“I don’t think it’s figured out yet. If you look at Apple Music and Spotify, maybe – maybe! – there’s 100m paying subscribers [between them] paying a monthly average of probably $7.99.” This isn’t enough to sustain a healthy ecosystem for artists and record labels, he suggests, explaining the need for streaming platforms to evolve beyond their current state: to offer something more than they’re currently offering, to inspire in a vaster number of people a sense that great music and great art is worth paying for. “To me, all music streaming services out right now are utilities,” he complains. “And my responsibility to the people at Apple is to make it not a utility, but an entertainment experience.” He declines to go into more detail but hints at “exciting ideas.”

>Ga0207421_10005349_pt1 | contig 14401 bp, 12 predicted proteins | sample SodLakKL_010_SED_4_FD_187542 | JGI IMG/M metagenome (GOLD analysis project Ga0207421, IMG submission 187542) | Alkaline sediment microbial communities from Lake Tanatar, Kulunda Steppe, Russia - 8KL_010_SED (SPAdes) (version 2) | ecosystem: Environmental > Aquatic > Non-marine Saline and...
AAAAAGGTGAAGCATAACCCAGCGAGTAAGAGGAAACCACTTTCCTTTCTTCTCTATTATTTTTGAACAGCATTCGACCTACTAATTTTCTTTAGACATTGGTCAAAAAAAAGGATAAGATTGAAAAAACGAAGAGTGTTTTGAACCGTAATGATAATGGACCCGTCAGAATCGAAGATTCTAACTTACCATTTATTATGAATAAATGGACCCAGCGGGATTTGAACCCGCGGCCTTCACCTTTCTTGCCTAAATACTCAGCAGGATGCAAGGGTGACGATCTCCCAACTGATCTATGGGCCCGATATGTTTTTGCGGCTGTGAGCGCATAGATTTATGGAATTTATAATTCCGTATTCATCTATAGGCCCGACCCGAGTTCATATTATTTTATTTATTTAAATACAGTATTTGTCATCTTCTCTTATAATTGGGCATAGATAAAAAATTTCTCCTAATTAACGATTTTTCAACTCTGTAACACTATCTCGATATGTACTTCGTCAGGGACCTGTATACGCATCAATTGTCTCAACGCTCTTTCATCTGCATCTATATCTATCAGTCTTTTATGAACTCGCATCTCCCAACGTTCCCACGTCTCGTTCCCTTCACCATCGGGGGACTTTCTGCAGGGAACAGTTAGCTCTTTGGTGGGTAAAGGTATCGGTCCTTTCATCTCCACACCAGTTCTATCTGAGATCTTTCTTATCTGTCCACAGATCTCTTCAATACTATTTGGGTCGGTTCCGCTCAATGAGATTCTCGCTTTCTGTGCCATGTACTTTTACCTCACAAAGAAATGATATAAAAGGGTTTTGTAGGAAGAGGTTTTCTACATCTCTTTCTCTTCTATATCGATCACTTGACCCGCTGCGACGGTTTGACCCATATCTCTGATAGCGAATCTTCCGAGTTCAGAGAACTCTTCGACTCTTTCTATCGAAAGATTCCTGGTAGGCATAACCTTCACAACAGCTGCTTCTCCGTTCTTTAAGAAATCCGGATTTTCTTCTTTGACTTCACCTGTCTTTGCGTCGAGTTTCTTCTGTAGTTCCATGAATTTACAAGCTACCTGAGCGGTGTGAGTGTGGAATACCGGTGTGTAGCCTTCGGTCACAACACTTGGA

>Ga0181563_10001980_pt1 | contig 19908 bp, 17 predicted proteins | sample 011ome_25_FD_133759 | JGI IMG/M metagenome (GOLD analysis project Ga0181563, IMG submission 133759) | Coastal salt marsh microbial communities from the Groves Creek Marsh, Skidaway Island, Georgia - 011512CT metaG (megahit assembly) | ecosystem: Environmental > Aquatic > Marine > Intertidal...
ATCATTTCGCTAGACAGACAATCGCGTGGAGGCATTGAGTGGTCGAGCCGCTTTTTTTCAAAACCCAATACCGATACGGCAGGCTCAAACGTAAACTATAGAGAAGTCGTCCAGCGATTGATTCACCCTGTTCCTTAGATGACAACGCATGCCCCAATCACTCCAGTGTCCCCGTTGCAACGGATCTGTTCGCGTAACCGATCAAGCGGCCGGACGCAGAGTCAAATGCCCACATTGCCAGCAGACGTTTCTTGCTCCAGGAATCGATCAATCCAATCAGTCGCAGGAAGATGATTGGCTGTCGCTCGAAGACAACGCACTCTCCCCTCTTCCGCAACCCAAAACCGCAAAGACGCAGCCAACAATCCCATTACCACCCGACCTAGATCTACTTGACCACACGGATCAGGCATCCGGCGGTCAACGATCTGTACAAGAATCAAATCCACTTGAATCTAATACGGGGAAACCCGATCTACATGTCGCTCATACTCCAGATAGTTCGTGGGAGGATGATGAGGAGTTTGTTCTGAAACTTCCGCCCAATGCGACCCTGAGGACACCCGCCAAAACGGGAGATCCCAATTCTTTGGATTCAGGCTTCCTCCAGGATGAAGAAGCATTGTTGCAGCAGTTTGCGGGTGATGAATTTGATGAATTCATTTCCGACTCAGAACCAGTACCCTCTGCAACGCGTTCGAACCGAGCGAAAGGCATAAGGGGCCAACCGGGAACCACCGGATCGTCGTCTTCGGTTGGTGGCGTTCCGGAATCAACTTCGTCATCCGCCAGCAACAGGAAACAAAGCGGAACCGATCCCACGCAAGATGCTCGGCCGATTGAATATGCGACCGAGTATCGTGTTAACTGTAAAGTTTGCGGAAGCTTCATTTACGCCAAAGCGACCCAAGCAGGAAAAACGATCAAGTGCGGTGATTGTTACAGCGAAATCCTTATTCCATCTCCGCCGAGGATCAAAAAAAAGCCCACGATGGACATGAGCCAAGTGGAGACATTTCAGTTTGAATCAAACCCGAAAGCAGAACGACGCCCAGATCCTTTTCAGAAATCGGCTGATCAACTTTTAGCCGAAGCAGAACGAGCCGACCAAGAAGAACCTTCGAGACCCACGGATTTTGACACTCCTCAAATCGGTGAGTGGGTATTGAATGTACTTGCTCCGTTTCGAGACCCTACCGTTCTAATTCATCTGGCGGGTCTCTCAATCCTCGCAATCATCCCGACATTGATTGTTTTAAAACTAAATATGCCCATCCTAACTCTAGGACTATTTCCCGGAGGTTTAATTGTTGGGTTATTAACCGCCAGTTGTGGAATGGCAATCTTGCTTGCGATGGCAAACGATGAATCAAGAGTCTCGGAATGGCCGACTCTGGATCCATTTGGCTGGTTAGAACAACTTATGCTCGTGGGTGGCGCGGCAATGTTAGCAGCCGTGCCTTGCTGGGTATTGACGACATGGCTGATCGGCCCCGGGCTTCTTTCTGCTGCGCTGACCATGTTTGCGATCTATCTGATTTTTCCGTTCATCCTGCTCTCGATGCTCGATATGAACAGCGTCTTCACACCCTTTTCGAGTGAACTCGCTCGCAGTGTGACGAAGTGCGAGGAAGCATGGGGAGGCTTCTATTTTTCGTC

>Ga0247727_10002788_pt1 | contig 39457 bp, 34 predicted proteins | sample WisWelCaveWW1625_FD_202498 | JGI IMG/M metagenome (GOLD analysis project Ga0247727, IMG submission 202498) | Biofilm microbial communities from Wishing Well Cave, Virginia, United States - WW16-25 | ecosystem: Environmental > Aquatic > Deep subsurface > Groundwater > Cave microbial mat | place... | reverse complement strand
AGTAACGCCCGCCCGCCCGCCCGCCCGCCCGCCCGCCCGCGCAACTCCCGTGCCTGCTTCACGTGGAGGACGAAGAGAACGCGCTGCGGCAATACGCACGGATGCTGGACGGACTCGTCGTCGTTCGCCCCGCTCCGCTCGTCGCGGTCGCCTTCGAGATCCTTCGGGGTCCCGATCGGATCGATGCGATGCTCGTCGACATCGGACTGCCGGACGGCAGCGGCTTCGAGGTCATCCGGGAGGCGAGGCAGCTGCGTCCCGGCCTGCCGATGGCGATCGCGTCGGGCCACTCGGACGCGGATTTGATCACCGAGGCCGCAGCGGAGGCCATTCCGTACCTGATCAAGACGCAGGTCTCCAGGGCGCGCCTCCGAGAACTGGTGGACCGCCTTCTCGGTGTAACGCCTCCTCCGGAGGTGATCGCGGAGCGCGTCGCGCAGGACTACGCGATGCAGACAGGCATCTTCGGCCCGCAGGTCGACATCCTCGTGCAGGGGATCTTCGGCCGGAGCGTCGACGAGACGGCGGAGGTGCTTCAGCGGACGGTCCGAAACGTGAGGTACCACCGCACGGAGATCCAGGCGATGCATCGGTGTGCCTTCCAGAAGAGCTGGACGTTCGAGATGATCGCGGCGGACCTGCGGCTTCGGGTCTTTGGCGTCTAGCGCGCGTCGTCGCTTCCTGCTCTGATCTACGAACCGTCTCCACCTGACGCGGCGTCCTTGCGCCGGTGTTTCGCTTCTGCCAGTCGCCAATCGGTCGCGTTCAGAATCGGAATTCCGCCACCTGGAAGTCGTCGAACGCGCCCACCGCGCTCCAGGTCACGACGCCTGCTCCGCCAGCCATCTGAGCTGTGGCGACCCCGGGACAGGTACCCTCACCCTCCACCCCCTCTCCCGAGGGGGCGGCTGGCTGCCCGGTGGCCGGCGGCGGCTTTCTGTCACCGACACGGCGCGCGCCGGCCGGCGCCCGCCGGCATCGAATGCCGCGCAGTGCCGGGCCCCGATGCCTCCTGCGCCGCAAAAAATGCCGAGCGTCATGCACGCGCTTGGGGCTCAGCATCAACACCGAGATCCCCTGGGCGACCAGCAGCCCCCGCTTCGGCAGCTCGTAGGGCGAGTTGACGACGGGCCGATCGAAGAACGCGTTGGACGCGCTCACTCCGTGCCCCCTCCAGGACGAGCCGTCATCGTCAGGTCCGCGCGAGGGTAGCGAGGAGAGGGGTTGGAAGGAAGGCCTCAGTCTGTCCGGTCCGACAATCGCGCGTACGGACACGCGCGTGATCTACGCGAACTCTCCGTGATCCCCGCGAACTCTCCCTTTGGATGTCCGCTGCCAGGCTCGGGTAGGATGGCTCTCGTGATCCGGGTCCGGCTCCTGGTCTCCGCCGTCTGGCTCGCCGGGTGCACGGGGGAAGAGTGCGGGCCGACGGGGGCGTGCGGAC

“I’ve got no interest in going back to producing. I don’t wanna do something I’ve done already”

It’s easy to understand why Apple believe he’s well-suited to the task. Beats Electronics, the audio brand he created with Dre in 2006, was founded, grown to the point where it controlled a 70% share of the headphone market, then sold to Apple for $3bn, all within the space of a decade. Its success challenges the myth that people who’ve grown up in the age of online piracy and ad-supported streaming options expect access to music for free, which they’re happy to consume on low-quality speakers. It may have divided audiophiles, some of whom claim Beats’ dominance is a triumph of marketing rather than real audio ingenuity. The fact is a wide audience of music fans are invested up to $500 a time on what Beats’ president Luke Wood calls a “premium audio experience. We’re seeing a lot of people on their third, fourth, fifth pair of Beats,” he tells FACT. “It’s not a one-time thing. They get addicted to good sound.”